GambleAware reports yearly increase in problem gamblers seeking help

GambleAware has reported a year-on-year increase in those classified as ‘problem gamblers’ seeking help, especially during the pandemic, as the charity published its annual GB Treatment and Support survey.

Exploring the usage of treatment and support services among gamblers, and those affected by another’s gambling, the 2020 iteration, the second of its kind, used a larger sample size of  18,879 adults (2019: 12,161) in a bid to better assess prevalence according to age, gender, UK region, socio-economic and ethnic group.

GambleAware says that the research found a “statistically significant increase” in ‘problem gamblers’ (PGSI 8+) saying they have used any form of treatment, advice or support in the past 12 months, with six in ten (63 per cent) reporting they had, compared to just over half (54 per cent) one year earlier. 

It was further found that usage of treatment among ‘problem gamblers’ increased from 43 per cent to 53 per cent between surveys, driven by reported use of mental health services rising from 12 per cent to 19 per cent. 

There was also an uptick in reported usage of advice and support, from 39 per cent to 48 per cent, driven in part by the use of self-help apps or tools, including self-exclusion technology, which 14 per cent reported using, up from 9 per cent in 2019.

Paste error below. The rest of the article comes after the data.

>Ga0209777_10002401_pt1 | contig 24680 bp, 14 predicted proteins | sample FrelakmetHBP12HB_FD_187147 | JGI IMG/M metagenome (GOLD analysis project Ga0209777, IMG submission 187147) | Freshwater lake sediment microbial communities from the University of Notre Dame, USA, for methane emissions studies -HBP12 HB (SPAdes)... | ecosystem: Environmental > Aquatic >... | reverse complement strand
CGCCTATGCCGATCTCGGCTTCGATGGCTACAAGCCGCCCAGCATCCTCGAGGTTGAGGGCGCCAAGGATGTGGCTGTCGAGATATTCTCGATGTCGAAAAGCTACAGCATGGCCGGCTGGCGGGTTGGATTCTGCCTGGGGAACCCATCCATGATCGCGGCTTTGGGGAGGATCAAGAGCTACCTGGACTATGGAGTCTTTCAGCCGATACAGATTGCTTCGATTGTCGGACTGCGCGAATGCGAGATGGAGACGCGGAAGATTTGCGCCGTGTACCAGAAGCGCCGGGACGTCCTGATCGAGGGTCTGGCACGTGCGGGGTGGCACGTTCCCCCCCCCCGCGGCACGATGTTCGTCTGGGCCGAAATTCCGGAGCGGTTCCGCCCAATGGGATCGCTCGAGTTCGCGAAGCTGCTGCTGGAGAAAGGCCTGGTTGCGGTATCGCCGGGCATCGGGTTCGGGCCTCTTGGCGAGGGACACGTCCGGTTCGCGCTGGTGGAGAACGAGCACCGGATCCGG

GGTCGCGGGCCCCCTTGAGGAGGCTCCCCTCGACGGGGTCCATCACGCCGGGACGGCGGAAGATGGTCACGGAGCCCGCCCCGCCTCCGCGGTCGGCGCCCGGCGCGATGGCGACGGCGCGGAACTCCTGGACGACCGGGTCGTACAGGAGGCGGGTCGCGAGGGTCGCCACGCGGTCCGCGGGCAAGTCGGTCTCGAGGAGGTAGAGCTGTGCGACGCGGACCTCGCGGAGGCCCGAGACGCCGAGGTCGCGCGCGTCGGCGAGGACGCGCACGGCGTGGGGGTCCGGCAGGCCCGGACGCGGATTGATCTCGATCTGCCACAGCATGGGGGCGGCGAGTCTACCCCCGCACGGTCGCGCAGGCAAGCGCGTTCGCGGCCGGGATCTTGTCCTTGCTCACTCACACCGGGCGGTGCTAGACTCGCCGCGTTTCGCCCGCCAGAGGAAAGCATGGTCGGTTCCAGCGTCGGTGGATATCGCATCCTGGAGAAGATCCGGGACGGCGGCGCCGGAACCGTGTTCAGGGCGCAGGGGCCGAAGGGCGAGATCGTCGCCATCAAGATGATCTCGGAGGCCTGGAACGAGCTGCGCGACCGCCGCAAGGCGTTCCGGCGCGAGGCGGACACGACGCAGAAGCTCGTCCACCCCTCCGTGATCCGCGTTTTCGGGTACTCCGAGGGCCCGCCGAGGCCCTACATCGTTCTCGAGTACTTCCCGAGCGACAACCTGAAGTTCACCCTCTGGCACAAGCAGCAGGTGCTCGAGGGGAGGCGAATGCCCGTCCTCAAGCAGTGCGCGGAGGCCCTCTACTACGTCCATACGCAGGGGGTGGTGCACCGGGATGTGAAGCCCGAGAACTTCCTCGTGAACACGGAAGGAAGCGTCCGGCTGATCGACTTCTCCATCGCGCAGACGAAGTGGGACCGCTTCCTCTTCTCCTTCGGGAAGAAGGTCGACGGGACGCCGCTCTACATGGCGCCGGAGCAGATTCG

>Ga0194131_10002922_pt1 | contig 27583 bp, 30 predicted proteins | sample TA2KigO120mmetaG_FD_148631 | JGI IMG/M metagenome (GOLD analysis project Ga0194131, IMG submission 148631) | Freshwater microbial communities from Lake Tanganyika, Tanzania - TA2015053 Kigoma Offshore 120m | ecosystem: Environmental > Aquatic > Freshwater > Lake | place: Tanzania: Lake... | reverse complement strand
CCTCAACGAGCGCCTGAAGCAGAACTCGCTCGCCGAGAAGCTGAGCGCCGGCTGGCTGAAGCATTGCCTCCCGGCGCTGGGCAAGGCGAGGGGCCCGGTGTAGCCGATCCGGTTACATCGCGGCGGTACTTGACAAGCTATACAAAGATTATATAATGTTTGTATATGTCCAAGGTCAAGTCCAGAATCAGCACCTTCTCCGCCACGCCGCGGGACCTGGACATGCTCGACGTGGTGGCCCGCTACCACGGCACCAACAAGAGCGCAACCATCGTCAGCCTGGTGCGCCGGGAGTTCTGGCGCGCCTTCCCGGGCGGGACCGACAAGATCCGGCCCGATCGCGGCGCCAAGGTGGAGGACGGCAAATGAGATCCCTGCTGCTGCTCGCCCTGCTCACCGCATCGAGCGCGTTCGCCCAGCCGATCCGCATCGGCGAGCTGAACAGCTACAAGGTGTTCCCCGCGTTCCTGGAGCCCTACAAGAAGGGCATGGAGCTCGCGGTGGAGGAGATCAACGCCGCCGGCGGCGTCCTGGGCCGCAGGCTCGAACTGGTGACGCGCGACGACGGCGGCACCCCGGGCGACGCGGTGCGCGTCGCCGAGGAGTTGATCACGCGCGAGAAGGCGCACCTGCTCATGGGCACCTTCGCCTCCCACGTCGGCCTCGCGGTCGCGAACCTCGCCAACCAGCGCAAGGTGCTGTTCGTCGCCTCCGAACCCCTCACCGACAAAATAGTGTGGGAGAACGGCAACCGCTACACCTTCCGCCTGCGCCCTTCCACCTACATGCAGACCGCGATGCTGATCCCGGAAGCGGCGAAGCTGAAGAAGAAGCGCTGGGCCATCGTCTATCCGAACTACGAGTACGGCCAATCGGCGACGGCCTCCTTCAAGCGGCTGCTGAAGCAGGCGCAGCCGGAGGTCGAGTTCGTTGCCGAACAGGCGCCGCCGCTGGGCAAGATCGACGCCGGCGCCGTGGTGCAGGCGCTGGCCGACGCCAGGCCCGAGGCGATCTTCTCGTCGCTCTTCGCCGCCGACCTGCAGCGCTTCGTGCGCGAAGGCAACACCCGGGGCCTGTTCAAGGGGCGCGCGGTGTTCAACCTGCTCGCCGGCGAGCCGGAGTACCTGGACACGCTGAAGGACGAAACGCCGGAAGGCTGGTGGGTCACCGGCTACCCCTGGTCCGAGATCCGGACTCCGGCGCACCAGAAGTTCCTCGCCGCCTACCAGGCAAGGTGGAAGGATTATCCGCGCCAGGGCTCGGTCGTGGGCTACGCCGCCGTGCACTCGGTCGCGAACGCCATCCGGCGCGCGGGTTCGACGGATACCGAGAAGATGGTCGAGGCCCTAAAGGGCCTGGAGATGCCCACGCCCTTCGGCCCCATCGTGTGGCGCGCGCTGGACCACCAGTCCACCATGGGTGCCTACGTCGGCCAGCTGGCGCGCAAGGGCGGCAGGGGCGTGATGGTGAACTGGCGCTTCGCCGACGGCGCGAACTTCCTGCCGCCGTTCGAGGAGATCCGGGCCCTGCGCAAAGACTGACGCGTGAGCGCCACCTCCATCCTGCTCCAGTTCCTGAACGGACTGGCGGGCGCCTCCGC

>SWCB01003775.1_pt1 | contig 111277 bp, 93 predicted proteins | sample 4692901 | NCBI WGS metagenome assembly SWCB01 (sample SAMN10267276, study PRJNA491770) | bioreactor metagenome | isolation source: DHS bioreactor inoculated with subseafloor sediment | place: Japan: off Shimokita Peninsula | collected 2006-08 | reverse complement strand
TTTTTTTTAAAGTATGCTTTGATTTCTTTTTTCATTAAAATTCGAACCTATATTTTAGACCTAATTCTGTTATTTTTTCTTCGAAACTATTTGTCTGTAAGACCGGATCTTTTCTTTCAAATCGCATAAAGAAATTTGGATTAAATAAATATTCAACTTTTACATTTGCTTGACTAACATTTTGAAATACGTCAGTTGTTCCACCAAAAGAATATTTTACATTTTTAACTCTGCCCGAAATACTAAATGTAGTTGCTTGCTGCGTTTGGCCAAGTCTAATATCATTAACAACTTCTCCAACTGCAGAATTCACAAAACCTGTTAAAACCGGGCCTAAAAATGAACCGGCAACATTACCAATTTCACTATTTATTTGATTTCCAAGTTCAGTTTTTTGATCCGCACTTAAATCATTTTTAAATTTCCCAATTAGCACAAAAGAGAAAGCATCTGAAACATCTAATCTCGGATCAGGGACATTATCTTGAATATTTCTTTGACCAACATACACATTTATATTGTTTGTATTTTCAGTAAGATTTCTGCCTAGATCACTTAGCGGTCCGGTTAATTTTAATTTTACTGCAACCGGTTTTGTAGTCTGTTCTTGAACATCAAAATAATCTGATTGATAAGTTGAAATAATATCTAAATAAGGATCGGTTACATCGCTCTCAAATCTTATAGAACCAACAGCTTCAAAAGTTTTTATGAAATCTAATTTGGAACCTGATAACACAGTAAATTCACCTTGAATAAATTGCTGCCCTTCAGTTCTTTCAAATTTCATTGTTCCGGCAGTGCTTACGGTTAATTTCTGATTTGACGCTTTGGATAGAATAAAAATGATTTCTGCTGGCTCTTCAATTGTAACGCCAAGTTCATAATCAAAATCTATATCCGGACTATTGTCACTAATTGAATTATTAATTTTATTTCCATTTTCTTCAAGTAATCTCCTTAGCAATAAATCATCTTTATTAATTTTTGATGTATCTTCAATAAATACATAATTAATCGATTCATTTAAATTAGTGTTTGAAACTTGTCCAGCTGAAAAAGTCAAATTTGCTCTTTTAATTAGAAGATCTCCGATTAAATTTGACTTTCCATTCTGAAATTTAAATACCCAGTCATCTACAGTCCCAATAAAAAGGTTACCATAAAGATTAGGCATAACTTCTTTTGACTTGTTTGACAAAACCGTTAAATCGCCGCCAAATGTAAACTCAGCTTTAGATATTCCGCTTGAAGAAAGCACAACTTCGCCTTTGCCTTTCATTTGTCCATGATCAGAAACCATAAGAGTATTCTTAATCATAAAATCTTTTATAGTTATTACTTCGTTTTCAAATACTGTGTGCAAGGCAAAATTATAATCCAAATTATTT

Zoë Osmond, CEO of GambleAware, said: “It is encouraging to see a year-on-year increase in those classified as ‘problem gamblers’ seeking help, especially during the pandemic.

“These results will be used to help inform GambleAware’s new commissioning strategy as we continue our work to increase provision of and access to services.

“The significantly increased sample will allow GambleAware to better tailor existing support services according to local need, and allow us to better support local authorities and health commissioners.”

The report also included research into treatment, advice and support delivered remotely, and found that ‘gamblers’ (PGSI 1+) said it was better than (44 per cent) or about the same (38 per cent) as accessing this in a face-to-face setting.

Common factors in assessing that accessing it remotely was better than face-to-face included discretion (33 per cent), convenience and personal preference for online/remote appointments (both 32 per cent), and finding sessions less embarrassing or overwhelming (both 27 per cent).

Among ‘problem gamblers’ who have not accessed treatment, advice or support remotely, one in six (18 per cent) felt that the quality of remote or online support would be worse for reasons such as lack of eye contact or being unable to read body language. 

Furthermore, 16 per cent reported that they did not have a private space to engage in their treatment, with 14 per cent saying that sharing their devices with other people in their home would make accessing remote support difficult. 

Barriers to seeking treatment, advice or support included concerns around stigma (22 per cent) and the perception that they would be inaccessible (15 per cent). 

The research also found that over half (59 per cent) of ‘problem gamblers’ reported wanting some form of treatment, advice, or support. This figure includes gamblers who have already accessed any of the aforementioned services, meaning, says GambleAware, that there is some overlap between usage and reported demand.

Moreover, key motivations in seeking treatment among this group were also revealed, and included knowing support was available via a particular channel (29 per cent), awareness of the ease of accessing support (22 per cent), and confirmation that treatment and support would be confidential (16 per cent).